Once the coil is frozen, and the house will simply not cool down, and further issues can occur. With ice building up and melting, the condensate drain system can overflow and leaks around the furnace can develop, resulting in other expensive damages. Also, your HVAC system will be working extra hard, increasing the strain on the machinery, which could result in additional damage to the unit.

What Issues Cause A Frozen AC Coil?

A frozen coil generally means that there is an issue with one of the following: airflow, drainage, refrigerant, or mechanical components in the unit. As stated above, the problems can range in difficulty – some are fairly manageable by the average homeowner, some will need professional attention.

Dirty Air Filter

This is generally the most common reason for a frozen coil. A furnace filter that is dirty will slow down airflow through the furnace to the evaporator coil. With the restricted airflow, the coil will not be able to receive enough warm air to effectively absorb heat. This, in turn causes the coil to get colder and eventually freeze up.

This is one of the most avoidable issues. All you have to do is stay on top of that filter! Make sure to change it out every 30 to 90 days (it varies somewhat based on location, number of occupants, pets etc.)

Dirty AC Coil

Without the proper upkeep, the coil itself will begin to accumulate dirt, dust and debris. This gradual buildup on the coil will inhibit proper heat absorption. And when that happens…you guessed it.. the coil freezes!

Experts recommend that you clean your evaporator (and condenser) coils one to two times a year. You can also, of course, hire a professional to do this job.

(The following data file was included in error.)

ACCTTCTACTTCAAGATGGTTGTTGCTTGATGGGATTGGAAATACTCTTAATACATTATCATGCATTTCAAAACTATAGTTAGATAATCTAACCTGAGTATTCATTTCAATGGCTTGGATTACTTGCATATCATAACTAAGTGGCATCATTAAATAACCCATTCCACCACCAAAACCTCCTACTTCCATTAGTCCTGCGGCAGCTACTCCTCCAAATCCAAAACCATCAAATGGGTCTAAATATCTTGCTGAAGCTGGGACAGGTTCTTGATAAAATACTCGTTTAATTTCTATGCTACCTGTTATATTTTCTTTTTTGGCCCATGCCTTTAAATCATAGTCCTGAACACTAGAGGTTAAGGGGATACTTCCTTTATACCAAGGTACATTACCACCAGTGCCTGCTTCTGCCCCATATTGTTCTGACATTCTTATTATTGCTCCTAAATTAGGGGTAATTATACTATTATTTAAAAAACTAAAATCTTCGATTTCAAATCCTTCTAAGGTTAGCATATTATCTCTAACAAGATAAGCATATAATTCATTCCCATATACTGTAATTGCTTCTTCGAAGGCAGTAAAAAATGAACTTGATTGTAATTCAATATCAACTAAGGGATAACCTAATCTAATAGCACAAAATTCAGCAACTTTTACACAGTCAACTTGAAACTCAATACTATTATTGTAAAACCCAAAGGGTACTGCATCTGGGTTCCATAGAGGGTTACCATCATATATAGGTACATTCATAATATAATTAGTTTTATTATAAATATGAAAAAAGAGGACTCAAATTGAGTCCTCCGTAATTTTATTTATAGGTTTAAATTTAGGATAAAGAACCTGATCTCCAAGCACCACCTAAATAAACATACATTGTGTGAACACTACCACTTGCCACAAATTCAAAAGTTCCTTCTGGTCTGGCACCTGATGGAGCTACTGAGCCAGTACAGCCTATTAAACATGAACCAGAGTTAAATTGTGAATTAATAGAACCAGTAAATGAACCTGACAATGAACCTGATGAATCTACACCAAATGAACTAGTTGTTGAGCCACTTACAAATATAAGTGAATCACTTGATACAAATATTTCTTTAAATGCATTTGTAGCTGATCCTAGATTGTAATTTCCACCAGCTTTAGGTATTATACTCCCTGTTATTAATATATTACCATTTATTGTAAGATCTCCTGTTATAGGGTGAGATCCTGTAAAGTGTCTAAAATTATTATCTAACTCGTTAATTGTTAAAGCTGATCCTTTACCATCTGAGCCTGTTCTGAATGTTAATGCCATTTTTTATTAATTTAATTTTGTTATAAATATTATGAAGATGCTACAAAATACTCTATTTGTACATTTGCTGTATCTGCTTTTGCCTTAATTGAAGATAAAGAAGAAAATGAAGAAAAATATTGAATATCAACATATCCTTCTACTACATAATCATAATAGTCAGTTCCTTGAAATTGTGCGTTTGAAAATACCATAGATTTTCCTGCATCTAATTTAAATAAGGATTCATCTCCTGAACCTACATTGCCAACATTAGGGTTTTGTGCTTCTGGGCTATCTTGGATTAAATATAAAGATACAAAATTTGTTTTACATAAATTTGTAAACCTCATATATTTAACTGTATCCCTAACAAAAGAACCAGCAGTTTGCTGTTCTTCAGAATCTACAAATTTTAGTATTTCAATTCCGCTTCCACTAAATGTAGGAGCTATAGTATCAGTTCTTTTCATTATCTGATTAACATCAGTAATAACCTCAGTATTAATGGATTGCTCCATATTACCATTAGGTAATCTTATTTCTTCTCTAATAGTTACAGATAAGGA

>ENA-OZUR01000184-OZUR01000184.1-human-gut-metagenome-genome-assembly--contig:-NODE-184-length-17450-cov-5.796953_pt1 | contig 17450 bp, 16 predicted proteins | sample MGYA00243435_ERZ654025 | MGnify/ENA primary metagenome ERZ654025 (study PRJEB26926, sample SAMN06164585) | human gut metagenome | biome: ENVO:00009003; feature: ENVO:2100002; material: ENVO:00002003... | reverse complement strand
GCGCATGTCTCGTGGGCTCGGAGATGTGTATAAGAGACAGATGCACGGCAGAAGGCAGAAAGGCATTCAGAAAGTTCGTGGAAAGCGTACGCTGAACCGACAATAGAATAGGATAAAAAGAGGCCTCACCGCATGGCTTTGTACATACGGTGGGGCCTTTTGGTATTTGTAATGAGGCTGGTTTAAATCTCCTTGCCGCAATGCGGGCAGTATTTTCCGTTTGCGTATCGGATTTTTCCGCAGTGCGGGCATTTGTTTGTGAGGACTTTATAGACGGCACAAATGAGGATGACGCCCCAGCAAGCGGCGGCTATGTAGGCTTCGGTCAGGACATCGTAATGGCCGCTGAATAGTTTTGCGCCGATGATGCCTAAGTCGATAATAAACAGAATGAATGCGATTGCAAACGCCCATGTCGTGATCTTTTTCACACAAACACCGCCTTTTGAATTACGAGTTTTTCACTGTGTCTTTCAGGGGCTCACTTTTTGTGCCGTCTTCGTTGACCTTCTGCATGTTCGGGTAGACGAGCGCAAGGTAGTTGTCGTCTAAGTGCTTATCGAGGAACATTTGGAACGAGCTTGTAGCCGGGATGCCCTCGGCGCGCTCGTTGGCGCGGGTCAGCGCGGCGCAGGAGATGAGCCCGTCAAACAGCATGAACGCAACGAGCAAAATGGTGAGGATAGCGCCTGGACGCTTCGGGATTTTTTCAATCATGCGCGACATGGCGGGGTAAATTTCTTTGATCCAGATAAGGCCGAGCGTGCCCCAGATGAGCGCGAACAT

Condensate Drain Line Clogged

The AC condensate line is a crucial part of the air conditioning unit. It helps to drain all the excess moisture produced by the evaporator coil. If the water is backed up, its continual exposure to the cold temperature from the coil could cause it to freeze. If enough frozen water builds up in the drain pan, it could cause the coil to subsequently freeze up, as well.

This is another problem that can potentially be remedied with a good ol’ DIY method. There are plenty of great resources online that will show you a step by step process of how to clean the line.

Image sourced from: https://www.hvac.com

Issues with Mechanical Components

Like all machines, an HVAC system is comprised of multiple components that all serve a purpose and work in harmony with one another. So naturally, if one component isn’t working, it could affect another. For instance, if the blower is not functioning, the coil will not receive enough airflow; and thus it will freeze. Similarly, a malfunctioning thermostat could cause the temperature of the coil to drop too low, resulting in a freeze up.